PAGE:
Matthew Guy’s going to be mighty disappointed if this is all the big Ford truck news we receive this week. On the same week Ford rolled out its first drive event for the upcoming Ranger pickup, the Blue Oval revealed official fuel economy numbers for the four-cylinder-only midsizer — though specs already leaked last month.
Yes, it’s true. As you might have anticipated, the 2.3-liter Ecoboost four-banger and 10-speed automatic combo beneath the Ranger’s hood returns class-leading combined fuel economy. For a gasoline engine, that is.
Unless you took the past couple of days off to ruminate about our collective existence in a Scandinavian steam hut, you probably noticed there’s a new heavy duty General Motors pickup on the way. We’ve thus far seen only the Silverado LT with the butch Z71 package.
“Polarizing” best describes the vehicle’s looks, but Z71s are traditionally meant to be the most visually striking versions of Chevy’s full-sizers, if only by the smallest of degrees. Well, what happens when the new Silverado HD dresses up for the country club? You have this — a Silverado HD that tones things down and might change a few minds.
The Ford Super Duty line grew fairly grotesque in its latest iteration, and yesterday’s reveal of the 2020 Chevrolet Silverado HD turned some people’s hair white with fright. I’ll admit the Chevy’s design works (looks better than the Silverado 1500, IMHO), but it’s jarring nonetheless.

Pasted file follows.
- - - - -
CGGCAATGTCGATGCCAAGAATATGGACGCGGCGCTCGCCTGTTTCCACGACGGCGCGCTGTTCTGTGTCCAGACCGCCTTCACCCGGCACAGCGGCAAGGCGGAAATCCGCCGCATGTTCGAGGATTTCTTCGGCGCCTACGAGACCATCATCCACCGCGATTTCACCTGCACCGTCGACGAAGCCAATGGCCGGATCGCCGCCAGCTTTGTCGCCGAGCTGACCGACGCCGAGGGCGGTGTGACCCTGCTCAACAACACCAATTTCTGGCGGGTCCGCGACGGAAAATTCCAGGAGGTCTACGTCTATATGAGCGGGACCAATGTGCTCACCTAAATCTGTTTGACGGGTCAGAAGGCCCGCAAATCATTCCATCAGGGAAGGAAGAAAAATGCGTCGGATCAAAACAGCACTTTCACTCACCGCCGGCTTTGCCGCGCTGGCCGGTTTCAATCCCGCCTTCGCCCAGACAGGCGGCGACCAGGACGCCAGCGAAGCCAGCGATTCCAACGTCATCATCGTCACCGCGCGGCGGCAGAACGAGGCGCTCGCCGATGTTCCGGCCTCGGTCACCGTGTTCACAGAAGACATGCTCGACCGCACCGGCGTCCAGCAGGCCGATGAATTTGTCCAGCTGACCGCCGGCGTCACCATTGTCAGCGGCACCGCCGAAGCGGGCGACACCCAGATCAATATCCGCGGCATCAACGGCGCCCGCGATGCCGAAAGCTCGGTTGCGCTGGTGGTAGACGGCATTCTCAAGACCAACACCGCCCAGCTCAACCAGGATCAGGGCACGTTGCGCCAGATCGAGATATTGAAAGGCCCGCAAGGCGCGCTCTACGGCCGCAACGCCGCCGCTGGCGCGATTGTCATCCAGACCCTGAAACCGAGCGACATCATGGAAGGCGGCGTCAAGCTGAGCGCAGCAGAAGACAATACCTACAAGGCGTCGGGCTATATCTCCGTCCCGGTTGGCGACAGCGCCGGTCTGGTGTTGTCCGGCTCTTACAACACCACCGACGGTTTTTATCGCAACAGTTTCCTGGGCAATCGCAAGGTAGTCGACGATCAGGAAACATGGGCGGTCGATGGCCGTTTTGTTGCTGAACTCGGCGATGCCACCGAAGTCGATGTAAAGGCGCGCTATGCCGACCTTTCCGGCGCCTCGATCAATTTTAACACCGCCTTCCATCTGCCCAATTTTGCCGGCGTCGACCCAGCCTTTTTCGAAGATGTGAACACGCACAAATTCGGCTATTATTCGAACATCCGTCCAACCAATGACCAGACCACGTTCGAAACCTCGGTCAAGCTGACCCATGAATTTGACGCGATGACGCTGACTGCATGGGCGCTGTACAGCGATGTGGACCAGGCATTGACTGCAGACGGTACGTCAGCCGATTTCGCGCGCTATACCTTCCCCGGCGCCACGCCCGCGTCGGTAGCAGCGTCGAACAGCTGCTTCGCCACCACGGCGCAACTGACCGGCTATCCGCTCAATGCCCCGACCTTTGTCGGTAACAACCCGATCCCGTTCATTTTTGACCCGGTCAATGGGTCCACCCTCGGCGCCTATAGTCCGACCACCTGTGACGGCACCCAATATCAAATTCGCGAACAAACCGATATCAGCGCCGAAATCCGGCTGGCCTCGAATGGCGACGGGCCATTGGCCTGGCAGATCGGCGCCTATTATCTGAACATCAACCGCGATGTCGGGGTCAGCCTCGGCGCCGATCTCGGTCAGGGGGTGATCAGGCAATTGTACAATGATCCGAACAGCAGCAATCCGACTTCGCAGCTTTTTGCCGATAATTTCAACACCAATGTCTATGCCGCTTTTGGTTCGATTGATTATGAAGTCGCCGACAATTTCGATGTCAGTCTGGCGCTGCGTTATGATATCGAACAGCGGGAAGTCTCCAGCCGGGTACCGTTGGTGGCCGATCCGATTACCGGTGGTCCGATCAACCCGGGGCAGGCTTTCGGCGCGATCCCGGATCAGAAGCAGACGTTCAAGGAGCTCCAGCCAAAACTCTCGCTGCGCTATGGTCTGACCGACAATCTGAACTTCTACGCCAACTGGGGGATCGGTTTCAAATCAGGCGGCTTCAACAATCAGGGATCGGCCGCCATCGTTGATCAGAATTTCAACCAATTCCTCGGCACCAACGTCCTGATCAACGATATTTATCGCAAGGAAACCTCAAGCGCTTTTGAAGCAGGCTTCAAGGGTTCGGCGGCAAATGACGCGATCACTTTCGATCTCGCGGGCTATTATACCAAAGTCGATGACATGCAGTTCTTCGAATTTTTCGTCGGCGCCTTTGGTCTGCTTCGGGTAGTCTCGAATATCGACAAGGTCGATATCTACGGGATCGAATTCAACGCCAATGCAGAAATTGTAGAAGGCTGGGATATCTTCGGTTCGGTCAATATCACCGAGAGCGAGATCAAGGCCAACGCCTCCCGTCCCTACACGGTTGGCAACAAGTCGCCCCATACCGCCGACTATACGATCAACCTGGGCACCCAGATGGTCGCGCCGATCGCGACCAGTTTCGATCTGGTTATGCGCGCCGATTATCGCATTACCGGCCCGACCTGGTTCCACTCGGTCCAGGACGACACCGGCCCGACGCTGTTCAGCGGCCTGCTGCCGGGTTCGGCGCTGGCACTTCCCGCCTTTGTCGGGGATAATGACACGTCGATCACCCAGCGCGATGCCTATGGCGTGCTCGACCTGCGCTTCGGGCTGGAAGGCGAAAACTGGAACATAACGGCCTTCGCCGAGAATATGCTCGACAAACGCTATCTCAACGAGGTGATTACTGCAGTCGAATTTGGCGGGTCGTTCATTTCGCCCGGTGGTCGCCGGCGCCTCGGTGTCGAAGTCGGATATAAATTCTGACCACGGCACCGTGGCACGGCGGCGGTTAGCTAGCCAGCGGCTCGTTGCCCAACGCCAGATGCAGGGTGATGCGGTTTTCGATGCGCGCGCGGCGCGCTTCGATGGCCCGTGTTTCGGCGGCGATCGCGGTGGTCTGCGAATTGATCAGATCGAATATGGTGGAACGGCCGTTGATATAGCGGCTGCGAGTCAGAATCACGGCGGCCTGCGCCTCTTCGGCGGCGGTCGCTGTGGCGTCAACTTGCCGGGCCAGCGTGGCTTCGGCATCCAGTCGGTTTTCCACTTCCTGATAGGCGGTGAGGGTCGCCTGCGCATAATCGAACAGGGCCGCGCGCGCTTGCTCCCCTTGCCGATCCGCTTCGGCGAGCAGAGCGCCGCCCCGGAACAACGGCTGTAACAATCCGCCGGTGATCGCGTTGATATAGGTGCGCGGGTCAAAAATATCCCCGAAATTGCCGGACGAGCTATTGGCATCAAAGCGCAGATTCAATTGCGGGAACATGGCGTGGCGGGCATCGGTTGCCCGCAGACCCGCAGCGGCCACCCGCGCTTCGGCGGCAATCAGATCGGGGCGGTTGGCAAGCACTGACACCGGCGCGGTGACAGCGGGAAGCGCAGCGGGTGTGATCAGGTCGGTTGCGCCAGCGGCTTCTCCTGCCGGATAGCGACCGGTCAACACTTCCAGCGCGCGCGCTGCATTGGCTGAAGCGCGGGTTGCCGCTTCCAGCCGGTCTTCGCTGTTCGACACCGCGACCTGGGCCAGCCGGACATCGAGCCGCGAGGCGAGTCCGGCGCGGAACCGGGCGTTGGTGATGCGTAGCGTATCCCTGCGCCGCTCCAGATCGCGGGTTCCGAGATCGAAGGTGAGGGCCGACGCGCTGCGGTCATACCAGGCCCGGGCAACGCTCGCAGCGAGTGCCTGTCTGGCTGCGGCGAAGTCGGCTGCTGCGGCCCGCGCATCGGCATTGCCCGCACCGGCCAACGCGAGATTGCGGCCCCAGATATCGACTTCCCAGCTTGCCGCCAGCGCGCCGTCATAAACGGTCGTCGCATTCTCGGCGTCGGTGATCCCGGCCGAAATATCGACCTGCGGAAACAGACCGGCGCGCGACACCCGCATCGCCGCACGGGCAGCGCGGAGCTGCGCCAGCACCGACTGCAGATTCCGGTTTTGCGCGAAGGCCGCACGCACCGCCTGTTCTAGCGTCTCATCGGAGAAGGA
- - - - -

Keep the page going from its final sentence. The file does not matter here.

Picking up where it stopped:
With so much styling excess on hand, this writer often calls up images of the current, aging Ram 2500 and 3500 and breathes a sigh of relief. Soothing nerves since 2010, the Ram HD is. As Fiat Chrysler has now worked out the production bugs plaguing its 2019 Ram 1500, the stage is set for a larger follow-up. Next year brings the first new heavy duty Ram in a decade, and fear was high that FCA might join its Detroit comrades in going way out and wild.
Breathe easy. We’re here with completely uncamouflaged photos of the 2020 Ram HD line to show you there’s nothing to fear.
With passenger cars deserting the ranks, the battle for sales and profit in Detroit will be waged almost solely with trucks. You’ve already seen what General Motors has in store for HD truck buyers, and Fiat Chrysler’s expected to reveal its own alternative to Ford’s Super Duty line before long.
However, as lucrative as half-tons and HDs are, GM’s looking forward to challenging Ford with its new, medium-duty Silverado line, revealed earlier this year. With this truck, The General hopes to turn medium-duty sales into commercial demand for lower-rung pickups and SUVs.
Chevy has doubled down on the polarizing looks of its 2019 Silverado 1500, endowing its big brother with a face ripped straight from the pages containing the most terrifying of Dr. Who monsters.